The All Whites were first to threaten, Barbarouses holding up the ball on the right before laying it back into the stride of Dale Ingham, whose teasing cross for Wood was headed out to the edge of the area, where Thomas, striding onto the sphere, unleashed a firecracker which flashed narrowly over the crossbar.

Ingham had some problems of his own to deal with, however, in the form of Japanese substitute Takashi Inui, whose introduction gave the Blue Samurai extra impetus. He caused problems galore down Japan's left flank, and was a key factor in the home team's eventual victory.

Following Inui's introduction, Japan gradually got on top of proceedings again. Yuto Nagatomo drew a fine flying save from Marinovic in the 76th minute, after referee Liu had played a good advantage following a foul by Reid on Kubo, while five minutes later, substitute Kenyu Sugimoto headed narrowly wide on receipt of Yuki Kobayashi's cross from the right.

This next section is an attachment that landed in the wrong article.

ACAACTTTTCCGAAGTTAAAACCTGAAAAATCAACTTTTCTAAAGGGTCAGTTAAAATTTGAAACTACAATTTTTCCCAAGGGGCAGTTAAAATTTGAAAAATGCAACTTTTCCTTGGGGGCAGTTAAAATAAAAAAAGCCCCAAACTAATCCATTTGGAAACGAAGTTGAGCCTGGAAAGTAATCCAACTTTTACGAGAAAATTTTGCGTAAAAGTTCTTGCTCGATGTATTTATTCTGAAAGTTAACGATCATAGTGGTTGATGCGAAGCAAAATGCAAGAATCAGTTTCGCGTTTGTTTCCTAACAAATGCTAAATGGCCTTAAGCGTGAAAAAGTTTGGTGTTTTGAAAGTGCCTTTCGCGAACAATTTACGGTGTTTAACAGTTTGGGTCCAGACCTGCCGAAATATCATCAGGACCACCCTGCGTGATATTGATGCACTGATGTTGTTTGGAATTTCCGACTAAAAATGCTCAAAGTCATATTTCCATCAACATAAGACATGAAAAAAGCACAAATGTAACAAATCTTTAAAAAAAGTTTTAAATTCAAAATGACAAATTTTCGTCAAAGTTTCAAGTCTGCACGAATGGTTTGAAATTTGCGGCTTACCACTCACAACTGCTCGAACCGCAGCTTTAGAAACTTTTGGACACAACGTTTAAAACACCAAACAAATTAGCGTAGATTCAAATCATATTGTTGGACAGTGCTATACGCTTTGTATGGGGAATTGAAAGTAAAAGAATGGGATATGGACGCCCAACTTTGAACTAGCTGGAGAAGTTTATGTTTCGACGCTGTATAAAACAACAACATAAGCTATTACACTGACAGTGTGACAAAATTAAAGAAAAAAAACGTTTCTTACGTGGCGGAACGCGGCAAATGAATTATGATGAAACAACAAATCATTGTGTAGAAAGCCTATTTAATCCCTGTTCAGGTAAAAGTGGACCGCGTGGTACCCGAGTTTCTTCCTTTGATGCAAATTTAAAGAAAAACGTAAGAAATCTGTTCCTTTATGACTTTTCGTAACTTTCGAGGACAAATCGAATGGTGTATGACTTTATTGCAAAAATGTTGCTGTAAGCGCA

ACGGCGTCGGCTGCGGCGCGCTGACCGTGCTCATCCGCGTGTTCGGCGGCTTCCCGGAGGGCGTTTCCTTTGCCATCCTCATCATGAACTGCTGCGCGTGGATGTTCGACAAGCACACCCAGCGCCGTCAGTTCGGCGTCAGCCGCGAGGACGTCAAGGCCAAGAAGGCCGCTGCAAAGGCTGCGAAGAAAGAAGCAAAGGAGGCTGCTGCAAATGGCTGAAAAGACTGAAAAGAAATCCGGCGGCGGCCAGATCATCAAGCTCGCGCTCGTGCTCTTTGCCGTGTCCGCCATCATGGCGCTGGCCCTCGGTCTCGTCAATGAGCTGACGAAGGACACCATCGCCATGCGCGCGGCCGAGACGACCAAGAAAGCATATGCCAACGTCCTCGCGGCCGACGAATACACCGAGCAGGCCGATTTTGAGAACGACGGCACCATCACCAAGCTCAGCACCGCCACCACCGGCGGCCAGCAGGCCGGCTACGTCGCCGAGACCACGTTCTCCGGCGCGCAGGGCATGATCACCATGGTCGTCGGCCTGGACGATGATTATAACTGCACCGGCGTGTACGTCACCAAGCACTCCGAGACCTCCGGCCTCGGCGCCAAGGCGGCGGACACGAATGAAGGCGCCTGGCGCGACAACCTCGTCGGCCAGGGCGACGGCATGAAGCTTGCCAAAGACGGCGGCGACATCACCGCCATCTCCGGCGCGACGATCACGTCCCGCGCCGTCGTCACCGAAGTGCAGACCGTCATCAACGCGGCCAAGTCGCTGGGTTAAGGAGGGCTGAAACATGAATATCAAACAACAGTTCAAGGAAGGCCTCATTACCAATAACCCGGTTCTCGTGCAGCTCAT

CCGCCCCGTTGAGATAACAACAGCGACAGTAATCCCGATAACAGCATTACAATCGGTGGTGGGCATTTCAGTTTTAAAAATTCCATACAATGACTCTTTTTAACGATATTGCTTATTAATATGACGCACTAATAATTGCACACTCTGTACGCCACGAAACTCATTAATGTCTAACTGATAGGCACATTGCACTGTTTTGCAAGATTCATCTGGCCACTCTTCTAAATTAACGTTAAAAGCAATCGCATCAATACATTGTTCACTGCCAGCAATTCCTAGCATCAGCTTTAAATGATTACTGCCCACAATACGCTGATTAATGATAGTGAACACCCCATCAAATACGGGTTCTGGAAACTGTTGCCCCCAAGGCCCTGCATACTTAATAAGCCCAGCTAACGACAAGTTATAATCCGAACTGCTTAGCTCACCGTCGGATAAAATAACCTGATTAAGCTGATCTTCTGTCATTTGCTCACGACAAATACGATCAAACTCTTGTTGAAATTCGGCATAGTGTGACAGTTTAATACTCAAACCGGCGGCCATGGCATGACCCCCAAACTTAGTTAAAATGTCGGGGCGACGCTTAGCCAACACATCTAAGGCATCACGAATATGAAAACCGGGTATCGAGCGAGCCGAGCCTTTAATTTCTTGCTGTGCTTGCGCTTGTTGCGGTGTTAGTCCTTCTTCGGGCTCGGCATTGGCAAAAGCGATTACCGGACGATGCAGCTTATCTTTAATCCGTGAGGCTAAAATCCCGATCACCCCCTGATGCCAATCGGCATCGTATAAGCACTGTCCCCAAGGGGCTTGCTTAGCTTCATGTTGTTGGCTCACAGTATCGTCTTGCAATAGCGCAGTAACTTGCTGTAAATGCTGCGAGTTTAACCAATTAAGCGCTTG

Still Japan pressed, Inui's fine run to the by-line culminating in a pull-back for Kobayashi, whose shot was parried to safety by Marinovic and sparked a Kiwi counter-attack which was cleared by Kawashima straight to Thomas, who opted to pass towards the flat-footed figure of Shane Smeltz when shooting at an untended net appeared to be the more appropriate action four minutes from time.

Relieved by this let-off, Japan promptly grabbed the winning goal inside the next sixty seconds. Inui, inevitably, was the architect, easing past Ingham before delivering a delicious cross to a spot just beyond the far post.